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      1. I feel like my life is a series of chapters or short novellas…usually coinciding with a geographical move. Like Chapter 1: Childhood (life in Bowie AKA where we met) Chapter 2: College (Indiana) Chapter 3: Struggling Young Adulthood (Also Indiana) Chapter 4: Starting A Family (Moving back to MD, getting married, having Fi) and now Chapter 5: Life On Our Terms (back in Indiana – where we worked our butts off to be)…But it’s always had this odd finality to it, of starting something new meaning that what I accomplished/did over the past few years was over rather than being added to…very strange for sure as far as narratives go.
        PS – come visit, I miss you!

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    2. That’s a really neat way of thinking of life — and would certainly look like a sensible memoir structure if you ever wanted to write one! (Do I remember correctly that you started writing some autobiographical anecdotes about your childhood?)

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  2. I think I’m mostly a narrativist (and I was also wondering if narrativists also tend to be optimists).
    I was just thinking about that last quote today – well, not the quote but the idea of it. I like things to be safe, I like to know where they’re going before I try them, but I’m probably cutting myself off from some opportunities I might have if I was willing to take more risks. I’m thinking of taking a risk, but maybe I should just leave things the way they are. I could benefit greatly from the risk, but it could also totally backfire. Is it worth it? How much do I care if it backfires? Sorry so cryptic!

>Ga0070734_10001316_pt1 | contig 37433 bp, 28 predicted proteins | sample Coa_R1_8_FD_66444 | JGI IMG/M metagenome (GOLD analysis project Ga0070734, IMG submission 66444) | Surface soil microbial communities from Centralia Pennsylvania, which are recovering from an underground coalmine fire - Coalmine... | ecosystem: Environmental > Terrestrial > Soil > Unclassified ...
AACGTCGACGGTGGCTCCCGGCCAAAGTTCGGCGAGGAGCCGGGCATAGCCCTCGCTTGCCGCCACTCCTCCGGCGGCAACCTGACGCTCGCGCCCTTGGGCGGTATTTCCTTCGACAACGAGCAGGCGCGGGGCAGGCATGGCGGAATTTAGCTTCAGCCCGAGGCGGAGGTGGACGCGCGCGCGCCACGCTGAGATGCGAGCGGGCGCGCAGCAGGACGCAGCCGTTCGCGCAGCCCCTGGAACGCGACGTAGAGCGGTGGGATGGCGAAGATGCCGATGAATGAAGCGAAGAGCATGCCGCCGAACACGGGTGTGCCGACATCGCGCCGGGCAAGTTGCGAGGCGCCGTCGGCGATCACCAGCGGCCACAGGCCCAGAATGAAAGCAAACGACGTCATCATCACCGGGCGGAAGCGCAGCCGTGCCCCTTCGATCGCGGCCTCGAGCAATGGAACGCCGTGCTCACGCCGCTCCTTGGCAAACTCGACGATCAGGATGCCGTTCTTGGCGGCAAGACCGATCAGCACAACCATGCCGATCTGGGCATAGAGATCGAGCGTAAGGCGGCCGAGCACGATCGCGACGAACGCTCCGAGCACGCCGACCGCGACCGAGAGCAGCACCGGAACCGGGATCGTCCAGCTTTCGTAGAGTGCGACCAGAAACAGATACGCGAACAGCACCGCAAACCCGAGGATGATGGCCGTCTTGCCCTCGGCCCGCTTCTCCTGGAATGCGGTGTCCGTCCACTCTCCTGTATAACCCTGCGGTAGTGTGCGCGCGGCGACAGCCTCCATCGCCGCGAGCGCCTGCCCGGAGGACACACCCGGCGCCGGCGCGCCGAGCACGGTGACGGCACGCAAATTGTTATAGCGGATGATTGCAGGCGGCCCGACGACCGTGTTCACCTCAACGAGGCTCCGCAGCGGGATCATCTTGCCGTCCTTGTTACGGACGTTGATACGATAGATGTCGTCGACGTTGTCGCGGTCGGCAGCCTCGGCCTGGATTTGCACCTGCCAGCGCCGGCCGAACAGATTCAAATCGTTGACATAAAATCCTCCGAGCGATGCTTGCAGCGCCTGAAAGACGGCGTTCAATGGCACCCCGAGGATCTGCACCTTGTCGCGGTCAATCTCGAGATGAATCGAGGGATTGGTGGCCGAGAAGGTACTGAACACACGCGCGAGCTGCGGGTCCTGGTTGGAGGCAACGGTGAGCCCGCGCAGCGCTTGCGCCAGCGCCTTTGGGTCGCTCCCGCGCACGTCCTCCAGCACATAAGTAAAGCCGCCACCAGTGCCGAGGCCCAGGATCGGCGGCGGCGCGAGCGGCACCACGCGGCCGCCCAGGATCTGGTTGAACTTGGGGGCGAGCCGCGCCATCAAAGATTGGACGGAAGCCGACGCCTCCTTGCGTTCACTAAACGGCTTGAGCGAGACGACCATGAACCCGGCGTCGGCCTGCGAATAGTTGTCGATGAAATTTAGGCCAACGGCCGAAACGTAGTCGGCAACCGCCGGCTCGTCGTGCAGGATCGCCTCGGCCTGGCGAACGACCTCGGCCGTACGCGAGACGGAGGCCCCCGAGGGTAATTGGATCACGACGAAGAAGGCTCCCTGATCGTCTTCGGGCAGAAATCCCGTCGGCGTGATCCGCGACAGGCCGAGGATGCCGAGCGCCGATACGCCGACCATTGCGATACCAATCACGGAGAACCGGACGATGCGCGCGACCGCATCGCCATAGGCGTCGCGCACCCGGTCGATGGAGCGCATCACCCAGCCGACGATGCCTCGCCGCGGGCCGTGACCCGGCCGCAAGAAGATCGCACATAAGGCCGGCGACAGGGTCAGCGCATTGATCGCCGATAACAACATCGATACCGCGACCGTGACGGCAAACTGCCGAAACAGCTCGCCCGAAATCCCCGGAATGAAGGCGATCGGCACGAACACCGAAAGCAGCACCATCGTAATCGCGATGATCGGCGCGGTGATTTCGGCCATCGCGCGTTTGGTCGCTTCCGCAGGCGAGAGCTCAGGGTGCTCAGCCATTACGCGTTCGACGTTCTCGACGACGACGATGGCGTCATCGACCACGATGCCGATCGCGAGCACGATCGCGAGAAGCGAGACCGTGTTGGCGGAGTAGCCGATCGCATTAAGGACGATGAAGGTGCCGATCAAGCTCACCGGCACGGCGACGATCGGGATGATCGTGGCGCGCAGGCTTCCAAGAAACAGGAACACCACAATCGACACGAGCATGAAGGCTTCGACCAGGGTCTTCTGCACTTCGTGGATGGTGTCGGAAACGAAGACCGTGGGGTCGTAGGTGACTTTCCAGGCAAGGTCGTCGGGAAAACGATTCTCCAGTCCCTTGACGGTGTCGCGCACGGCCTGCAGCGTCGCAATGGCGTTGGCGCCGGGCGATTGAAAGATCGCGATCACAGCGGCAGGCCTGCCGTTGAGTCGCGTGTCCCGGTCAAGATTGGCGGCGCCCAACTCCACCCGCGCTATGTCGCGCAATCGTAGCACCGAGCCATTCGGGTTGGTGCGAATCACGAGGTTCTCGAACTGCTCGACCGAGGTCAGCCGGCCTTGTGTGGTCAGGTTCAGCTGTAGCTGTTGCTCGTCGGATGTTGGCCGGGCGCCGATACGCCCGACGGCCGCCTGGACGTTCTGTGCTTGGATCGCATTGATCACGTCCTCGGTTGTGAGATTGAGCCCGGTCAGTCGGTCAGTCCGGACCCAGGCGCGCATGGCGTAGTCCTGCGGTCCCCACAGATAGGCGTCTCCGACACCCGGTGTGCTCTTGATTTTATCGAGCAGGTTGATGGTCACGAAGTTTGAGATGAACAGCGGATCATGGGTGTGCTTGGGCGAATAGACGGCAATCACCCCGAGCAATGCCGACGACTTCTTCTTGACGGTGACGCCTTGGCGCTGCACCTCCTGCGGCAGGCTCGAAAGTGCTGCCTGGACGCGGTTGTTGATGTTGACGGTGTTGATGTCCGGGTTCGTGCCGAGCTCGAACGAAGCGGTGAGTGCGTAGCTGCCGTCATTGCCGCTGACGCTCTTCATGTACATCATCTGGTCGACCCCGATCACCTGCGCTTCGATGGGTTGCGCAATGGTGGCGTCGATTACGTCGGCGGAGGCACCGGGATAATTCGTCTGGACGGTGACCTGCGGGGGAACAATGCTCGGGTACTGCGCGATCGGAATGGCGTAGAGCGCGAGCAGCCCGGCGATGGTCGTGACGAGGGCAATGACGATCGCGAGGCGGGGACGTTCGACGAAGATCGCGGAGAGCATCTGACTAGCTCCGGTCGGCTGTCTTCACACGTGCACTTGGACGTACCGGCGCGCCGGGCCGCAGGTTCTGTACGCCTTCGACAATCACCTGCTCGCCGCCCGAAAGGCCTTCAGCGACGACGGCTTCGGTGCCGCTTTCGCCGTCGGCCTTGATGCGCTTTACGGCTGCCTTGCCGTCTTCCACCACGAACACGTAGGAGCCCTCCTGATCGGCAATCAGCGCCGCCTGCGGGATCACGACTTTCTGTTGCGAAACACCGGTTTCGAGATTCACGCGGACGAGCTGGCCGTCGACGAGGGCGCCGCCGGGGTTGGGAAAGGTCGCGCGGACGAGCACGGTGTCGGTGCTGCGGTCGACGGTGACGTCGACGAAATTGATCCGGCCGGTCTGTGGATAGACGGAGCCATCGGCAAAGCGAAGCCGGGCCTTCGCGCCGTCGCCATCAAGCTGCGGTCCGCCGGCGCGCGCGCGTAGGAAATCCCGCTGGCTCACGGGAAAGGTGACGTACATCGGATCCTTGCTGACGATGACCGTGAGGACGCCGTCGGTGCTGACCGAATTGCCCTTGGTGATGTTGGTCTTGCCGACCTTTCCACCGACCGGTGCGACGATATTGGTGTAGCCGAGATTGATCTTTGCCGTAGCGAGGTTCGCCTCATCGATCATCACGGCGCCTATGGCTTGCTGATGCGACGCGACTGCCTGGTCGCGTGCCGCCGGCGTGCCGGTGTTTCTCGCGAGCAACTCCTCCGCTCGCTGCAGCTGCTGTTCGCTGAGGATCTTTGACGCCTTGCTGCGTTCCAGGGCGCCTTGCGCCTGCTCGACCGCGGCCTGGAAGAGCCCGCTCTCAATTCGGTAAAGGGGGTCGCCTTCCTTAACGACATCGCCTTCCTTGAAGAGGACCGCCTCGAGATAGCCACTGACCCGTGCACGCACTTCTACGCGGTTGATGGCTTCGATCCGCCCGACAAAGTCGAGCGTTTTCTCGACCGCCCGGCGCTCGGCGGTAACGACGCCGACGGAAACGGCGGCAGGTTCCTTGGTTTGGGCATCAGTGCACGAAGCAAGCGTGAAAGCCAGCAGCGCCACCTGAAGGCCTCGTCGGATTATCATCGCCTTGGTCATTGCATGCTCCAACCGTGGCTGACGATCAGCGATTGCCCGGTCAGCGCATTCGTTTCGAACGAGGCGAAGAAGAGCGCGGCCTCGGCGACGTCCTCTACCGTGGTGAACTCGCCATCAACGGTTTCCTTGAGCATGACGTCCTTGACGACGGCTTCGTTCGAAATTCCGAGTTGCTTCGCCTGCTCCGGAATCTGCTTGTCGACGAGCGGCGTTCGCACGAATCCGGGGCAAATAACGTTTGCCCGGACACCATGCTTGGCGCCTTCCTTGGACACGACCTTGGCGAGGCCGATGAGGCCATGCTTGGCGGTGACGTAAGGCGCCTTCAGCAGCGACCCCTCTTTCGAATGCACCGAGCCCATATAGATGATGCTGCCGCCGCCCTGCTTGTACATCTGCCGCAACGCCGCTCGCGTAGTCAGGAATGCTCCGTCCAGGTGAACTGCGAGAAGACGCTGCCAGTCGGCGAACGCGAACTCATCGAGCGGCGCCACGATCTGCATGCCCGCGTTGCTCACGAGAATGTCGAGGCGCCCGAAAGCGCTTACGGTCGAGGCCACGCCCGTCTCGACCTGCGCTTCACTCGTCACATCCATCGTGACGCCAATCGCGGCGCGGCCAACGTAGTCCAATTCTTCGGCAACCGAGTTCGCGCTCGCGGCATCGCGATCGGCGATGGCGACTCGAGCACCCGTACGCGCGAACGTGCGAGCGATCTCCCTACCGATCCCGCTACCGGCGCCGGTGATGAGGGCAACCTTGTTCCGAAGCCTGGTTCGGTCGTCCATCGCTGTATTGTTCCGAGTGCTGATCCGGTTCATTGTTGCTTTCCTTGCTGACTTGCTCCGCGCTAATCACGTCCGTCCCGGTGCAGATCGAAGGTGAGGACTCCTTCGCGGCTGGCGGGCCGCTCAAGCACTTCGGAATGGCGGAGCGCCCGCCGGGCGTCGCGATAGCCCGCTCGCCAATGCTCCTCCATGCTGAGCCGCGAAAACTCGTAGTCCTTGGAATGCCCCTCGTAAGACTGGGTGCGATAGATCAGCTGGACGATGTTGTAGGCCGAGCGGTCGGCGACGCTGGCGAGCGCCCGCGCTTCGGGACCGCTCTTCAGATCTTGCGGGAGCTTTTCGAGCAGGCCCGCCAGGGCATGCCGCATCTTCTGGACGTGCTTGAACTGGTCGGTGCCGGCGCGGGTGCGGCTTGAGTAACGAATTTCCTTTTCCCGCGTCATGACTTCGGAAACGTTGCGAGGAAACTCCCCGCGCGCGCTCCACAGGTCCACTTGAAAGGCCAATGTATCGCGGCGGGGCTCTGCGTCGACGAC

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    1. Facing the unknown is really hard. I’ve never been much of a risk taker, but I admire people who think “hey, what’s the worst that can happen?!” and then go for something. Saying “yes” to the opportunities life offers you is supposed to be a great way to develop as a person. Of course, I can’t speak to your particular situation, and it sounds like you’ve already given quite a lot of thought to the pros and cons. Good luck with your decision!

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  3. Interesting discussion, Rebecca. I’ve read some research that suggests that for people who have lived through severe trauma, they can heal and recover better when they learn to compartmentalize the memory of the traumatic event(s) and refuse to integrate the event into their life-narrative. Some therapists encourage them to see the trauma as an separate, anomalous episode. ~ I can’t recall now where I found that research, but I did find your Cormac McC quote: Go to the Cormac McCarthy author page on Goodreads, and the seventh quote in the list is from The Road and contains your sentence.

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    1. That’s interesting, Holly — I would almost think the opposite, that you’d have to find a way to make meaning out of your trauma or else it would keep haunting you forever. But maybe excising the experience altogether keeps it from having the power to shape your story.

      Was it that “the things you put into your head are there forever” quote you were thinking of? I’m not sure it’s quite what I had in mind. I have a feeling it was something he said in an interview rather than a line from one of his novels.

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      1. Is that not the quote? oh, well – there are so many philosophical lines on that quotation page!
        And re that idea about whether or not to integrate the trauma into one’s narrative: maybe how successful that is would depend on the individual person (and whether they already tend be a “narrativist” or “episodicist”). And it’s not right for everyone. Another intriguing thing I’ve read, also having to do with re-framing trauma but could apply to anyone’s life reflection, has to do with whether we recall our life stories in first person or as third person: i.e., was that “me” or was that “her” that went through the experience. Fascinating. I think I use a combination.

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    2. I can see how displacing an experience onto a self-as-character could be helpful for those who have suffered trauma. In a book on memoir writing that I read called Why We Write about Ourselves, I think it was Darin Strauss who suggested that if you’re struggling with writing your own story you put it into the third person and envision the action that way, before putting it back into first person.